Lessons from Sandy

Posted by in Uncategorized | November 5, 2012

Several of our friends and clients live and work in areas of New York and New Jersey affected by Hurricane  Sandy. While most of them were spared the terrible devastation inflicted upon the hardest hit areas, their lives and businesses have been upended by the usual chaos that follows a monster storm. Among them was the Community Health Center of Richmond, a not-for-profit primary health care center located on the North Shore Staten Island. While the island was among the hardest hit areas, CHCR’s neighborhood was not flooded. CHCR was able to reopen after just two days, even though the phone system was still down.  CEO Henry Thompson, who lost power at his New Jersey home, was able to get the center back in business so quickly largely because of plans already put into place.  We were proud to be able to help with press releases and blog posts from Ohio. CHCR is serving its own patients and helping to relieve the burden for other health centers that were damaged more severely.

Those who’ve been able to keep going with the least interruption have had two things in common–luck and a plan. While luck is capricious and we can never make our lives disaster-proof, there are a few key steps everyone should follow.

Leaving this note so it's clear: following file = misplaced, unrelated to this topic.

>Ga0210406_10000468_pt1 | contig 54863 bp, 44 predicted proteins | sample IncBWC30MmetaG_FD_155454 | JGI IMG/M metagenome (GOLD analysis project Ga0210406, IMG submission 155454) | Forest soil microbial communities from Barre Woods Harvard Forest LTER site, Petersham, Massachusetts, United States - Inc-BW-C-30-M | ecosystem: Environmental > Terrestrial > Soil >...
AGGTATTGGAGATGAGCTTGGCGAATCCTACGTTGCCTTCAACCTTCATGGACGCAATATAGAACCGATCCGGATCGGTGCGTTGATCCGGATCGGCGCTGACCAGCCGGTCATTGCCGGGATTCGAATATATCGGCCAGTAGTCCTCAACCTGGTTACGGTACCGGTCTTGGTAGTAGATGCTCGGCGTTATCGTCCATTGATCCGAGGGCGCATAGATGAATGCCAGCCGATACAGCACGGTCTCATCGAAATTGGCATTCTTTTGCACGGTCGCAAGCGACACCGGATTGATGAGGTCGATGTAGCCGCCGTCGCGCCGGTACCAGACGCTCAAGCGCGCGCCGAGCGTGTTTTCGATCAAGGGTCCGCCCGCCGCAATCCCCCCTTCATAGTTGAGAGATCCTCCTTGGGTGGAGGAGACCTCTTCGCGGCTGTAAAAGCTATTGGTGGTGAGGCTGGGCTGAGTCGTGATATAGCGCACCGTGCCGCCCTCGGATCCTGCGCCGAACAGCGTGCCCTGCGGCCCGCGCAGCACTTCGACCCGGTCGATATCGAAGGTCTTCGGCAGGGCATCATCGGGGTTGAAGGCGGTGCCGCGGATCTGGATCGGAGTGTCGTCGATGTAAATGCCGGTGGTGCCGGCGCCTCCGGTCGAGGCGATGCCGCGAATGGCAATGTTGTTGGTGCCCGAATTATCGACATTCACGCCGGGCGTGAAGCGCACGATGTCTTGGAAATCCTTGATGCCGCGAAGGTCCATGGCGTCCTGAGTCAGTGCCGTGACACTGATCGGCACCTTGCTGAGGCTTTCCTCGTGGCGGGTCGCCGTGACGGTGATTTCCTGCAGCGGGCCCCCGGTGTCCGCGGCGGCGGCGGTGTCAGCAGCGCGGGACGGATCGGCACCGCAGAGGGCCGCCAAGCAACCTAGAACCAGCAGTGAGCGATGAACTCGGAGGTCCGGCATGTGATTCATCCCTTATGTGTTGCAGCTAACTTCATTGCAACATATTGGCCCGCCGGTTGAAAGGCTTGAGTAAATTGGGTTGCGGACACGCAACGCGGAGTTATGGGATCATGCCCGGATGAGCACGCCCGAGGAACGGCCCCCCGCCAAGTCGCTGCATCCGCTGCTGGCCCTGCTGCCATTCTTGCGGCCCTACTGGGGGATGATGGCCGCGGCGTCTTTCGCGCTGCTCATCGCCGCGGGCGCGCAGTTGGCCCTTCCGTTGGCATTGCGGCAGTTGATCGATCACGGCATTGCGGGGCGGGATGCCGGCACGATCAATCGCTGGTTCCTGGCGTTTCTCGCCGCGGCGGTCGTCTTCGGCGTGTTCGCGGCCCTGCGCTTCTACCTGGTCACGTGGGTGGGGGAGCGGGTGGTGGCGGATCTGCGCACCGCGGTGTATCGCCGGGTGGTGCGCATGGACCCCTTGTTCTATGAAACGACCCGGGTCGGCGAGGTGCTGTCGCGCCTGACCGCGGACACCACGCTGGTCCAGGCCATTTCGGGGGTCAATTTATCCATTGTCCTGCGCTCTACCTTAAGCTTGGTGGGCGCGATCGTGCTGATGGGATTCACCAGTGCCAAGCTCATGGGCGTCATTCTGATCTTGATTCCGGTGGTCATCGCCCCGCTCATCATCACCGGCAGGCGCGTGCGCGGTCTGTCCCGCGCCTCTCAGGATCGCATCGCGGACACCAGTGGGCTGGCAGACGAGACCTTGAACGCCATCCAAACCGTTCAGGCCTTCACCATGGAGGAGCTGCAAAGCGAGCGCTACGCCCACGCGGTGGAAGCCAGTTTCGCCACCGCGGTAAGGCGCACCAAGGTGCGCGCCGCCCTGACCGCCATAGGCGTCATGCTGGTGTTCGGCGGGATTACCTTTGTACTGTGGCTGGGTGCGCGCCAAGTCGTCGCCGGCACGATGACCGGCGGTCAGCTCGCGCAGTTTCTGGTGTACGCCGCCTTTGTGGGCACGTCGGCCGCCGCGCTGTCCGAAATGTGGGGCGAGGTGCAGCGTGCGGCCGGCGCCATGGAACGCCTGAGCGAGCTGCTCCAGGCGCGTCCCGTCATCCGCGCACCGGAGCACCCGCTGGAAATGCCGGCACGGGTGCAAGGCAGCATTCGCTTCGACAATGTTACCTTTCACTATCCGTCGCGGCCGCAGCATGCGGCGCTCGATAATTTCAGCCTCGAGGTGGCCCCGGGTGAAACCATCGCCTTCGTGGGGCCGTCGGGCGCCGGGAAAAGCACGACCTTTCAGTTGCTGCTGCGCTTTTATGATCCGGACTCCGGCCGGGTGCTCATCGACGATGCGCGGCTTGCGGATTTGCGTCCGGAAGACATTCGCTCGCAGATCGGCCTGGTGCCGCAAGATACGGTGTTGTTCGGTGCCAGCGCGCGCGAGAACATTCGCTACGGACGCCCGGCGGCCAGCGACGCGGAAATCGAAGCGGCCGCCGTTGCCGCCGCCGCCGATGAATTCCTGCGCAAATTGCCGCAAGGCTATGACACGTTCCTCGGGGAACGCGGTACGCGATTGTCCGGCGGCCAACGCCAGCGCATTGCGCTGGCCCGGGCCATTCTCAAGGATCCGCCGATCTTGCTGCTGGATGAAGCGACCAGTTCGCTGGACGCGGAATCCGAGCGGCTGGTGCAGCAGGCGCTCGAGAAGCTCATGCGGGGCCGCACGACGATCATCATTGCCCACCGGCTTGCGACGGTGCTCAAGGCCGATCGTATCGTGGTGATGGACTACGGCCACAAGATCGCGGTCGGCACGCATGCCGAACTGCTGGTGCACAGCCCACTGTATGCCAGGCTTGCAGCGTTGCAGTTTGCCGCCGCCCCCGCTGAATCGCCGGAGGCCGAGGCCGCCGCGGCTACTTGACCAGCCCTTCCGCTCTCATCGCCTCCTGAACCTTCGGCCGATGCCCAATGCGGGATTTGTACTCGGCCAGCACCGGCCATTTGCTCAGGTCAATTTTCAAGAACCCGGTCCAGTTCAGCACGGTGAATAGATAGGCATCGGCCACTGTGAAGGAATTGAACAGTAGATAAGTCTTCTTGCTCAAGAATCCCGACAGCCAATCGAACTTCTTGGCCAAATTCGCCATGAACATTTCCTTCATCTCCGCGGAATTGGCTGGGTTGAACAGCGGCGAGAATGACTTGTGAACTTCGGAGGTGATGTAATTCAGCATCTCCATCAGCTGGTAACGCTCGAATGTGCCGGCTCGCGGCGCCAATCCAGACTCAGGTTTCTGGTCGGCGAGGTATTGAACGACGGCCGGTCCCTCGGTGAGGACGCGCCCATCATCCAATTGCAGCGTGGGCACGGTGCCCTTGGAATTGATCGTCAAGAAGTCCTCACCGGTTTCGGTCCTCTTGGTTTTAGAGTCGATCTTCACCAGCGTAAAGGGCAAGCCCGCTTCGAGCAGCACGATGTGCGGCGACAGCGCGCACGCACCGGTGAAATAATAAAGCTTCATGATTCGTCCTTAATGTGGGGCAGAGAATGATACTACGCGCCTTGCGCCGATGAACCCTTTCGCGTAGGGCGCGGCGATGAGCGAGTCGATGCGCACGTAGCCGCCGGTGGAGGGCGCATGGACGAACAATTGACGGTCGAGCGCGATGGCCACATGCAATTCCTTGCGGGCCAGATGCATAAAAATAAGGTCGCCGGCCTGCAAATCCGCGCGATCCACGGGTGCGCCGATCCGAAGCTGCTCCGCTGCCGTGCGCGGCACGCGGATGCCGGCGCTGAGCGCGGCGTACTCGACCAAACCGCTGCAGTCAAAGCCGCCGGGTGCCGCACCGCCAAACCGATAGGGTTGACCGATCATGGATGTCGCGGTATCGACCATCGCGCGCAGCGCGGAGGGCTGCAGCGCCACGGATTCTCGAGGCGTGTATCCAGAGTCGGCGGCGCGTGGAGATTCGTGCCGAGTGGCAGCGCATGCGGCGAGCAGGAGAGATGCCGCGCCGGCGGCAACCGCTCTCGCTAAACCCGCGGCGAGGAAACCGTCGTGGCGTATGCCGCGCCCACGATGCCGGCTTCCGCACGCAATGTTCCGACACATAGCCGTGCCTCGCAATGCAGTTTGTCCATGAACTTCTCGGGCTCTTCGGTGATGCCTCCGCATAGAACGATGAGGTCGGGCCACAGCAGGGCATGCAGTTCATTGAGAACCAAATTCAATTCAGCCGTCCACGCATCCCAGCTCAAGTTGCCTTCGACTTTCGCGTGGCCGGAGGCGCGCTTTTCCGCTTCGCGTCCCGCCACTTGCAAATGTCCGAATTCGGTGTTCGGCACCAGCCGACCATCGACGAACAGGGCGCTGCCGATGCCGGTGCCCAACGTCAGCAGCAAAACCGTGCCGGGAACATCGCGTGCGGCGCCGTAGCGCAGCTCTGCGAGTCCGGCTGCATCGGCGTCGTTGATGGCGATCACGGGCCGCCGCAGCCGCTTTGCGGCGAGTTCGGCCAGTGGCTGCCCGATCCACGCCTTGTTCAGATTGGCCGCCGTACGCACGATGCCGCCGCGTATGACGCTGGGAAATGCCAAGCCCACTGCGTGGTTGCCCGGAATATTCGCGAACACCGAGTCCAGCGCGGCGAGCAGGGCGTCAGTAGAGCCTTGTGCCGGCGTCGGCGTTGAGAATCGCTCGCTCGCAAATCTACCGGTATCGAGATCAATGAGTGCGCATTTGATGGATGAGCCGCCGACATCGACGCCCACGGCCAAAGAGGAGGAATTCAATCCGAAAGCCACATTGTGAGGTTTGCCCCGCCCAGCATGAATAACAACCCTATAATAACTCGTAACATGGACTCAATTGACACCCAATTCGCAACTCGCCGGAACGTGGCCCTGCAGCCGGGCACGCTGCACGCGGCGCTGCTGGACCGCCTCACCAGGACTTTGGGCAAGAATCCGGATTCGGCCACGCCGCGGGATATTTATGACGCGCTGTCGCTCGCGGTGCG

1. Have an emergency plan. Sounds ridiculously basic but most people and a lot of small businesses don’t have a disaster plan beyond “lock and leave.”  The American Red Cross has an excellent readiness program that includes a 123-point, self-assessement program for businesses, organizations and schools. http://www.redcross.org/prepare/location/workplace

2. Reinforce evacuation orders with your employees. Tragically, as we know now, many of the people who died failed to follow mandatory evacuation orders.

3. Provide employees with information about personal emergency preparedness. Don’t assume that your employees know what to do at home. Reinforce a culture of preparedness.

4. Back up all computer data off site, all the time. Cloud storage has come a long way and while it can be expensive and sometimes cumbersome,  when you need it, you really need it. Small portable hard-drives are also an excellent option for freelancers and small businesses who want to keep their current projects ready to grab and go.

5. Get a generator, so that you can keep working even when the power doesn’t. And keep a supply of fuel on hand for the generator.

6. Invest in portable batteries capable of recharging smartphones and tablets.

7. Perhaps most important, designate trusted employees and at least one out-of-town contact as surrogates who can communicate with employees, clients and suppliers to help keep your business running if you can’t.